Thanks for considering this approach!

Mike LMK

American Association of Variable Star Observers (AAVSO)
be creative and judicious with the projects

Hi Duane,

As a teaching assistant for an introductory astronomy course at my university, I've helped astronomy students with their observing projects for nearly six years. Over that time, I've given a lot of thought to how I would teach the class if I were the instructor--including how I would handle observing projects.

Based on my experience and on student feedback, I've come to realize that it's critical to be judicious with assigning observing projects. In general, non-astronomy majors really don't care much about the course. They're in the class because it fulfills a requirement, not necessarily because they're interested in the subject. I can't stress this enough.

With that in mind, it's important to design projects which students will find engaging; from their perspective, a lot of well-intentioned observing projects can devolve into busywork. For example, the students in this semester's astronomy class found observing Venus to be boring, trivial, and disappointing. Likewise, they did not enjoy the Messier-observing project because the skies are so bright that the Messier objects just look like fuzzy blobs. Thus, I would limit visual observing projects to only the best-looking and brightest objects in the sky (basically, the Sun, Moon, Jupiter, and Saturn).

I would also create observing projects which emphasize to the students how non-scientists can make meaningful contributions to astronomical research. For example, our students were once required to observe a bright RR Lyrae star with a CCD camera. The teaching assistants acquired the target star and took care of all the hard work. The students only needed to click the "expose" button; copy the fluxes of the target, comparison, and check stars from the computer screen; and use a fomula that they were given to calculate the differential magnitude of the target star. Since the teaching assistants did the hard part, the workload for the students with this project was quite reasonable. Nevertheless, their observations were used to create a light curve of the star and to measure its period. They got a taste of scientific research without the headache of learning how to take photometry. Hopefully, this project imparted in at least a few of them a curiosity in scientific inquiry, regardless of whatever they went on to study. I suspect that you might be able to do something similar with remote telescope access.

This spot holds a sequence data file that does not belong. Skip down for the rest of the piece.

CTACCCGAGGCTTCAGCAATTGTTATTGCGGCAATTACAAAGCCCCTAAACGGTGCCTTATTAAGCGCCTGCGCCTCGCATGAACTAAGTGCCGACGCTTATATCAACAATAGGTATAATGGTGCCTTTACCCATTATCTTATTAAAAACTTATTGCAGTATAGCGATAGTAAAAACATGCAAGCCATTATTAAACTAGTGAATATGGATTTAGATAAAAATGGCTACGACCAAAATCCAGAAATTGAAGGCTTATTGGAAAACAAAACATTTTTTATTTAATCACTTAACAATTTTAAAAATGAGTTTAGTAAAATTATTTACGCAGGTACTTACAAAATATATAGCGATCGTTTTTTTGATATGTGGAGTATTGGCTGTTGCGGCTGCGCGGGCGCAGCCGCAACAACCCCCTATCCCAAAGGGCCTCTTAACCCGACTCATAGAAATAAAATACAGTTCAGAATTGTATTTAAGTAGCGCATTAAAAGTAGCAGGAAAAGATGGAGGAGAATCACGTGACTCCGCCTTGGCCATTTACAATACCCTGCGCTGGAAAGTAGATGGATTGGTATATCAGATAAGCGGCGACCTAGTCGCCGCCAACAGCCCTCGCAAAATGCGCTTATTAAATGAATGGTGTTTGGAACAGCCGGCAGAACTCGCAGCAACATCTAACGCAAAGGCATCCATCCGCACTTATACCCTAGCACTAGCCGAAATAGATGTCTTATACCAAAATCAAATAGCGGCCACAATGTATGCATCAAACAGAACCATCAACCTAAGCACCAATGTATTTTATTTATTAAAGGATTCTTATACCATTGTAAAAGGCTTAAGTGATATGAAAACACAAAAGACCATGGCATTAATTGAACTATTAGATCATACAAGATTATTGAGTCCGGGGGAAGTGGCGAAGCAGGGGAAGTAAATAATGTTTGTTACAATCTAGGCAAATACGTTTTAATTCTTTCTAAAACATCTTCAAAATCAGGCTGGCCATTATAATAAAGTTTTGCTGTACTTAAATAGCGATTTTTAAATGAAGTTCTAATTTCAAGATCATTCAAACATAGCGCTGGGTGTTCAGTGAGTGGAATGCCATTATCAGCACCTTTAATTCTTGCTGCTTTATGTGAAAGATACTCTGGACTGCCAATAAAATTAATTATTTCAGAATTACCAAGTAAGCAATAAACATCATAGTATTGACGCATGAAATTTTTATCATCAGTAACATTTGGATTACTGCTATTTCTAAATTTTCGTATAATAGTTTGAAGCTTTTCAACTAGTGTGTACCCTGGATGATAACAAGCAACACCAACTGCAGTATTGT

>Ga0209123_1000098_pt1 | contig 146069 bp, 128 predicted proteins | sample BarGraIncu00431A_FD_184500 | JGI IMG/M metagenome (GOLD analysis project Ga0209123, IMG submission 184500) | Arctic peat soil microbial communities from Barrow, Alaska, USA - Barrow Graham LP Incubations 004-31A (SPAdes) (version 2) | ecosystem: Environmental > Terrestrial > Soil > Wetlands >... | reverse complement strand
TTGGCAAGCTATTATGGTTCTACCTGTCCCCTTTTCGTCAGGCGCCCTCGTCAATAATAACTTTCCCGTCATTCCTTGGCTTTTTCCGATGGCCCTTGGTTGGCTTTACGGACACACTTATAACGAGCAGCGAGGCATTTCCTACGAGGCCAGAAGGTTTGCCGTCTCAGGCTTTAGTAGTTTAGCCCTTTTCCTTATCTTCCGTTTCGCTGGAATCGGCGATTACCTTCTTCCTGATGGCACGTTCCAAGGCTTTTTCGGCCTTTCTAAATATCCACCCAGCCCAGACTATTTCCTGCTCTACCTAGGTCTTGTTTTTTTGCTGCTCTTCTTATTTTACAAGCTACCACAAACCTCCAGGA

Sorry for rambling for so long!

Best Regards,


American Association of Variable Star Observers (AAVSO)
thanks for the comments

Hello Everyone,

  The feedback that I have received is all great. I will take as much advice as I can get, either through the forum or my direct contact. As I develop more specific questions I may target them toward some of you specifically if that is alright.

  At Lane CC there have in the past been two astronomy courses. One is a one quarter survey course, the other is a 3 quarter sequence. Our physics courses are integrated lab-lecture format where the labs, demos and lectures are all incorporated into one. The astronomy classes are being revised to follow the same format as much as possible. The 3 quarter sequence and some of the physics classes are transferable for university credit.

  Another thing that I have considered is the SIDS monitoring as done in the Solar Section. I looked through some of the material on this. Comments would be welcome on that subject also.


American Association of Variable Star Observers (AAVSO)
Solar observing

Hello Duane,

You will likely get a better response about solar observing if you post in our solar forum:…

Please feel free to create a post specific to teaching college students about SID monitoring in the Solar forum!

Lauren Rosenbaum, AAVSO Administrative Assistant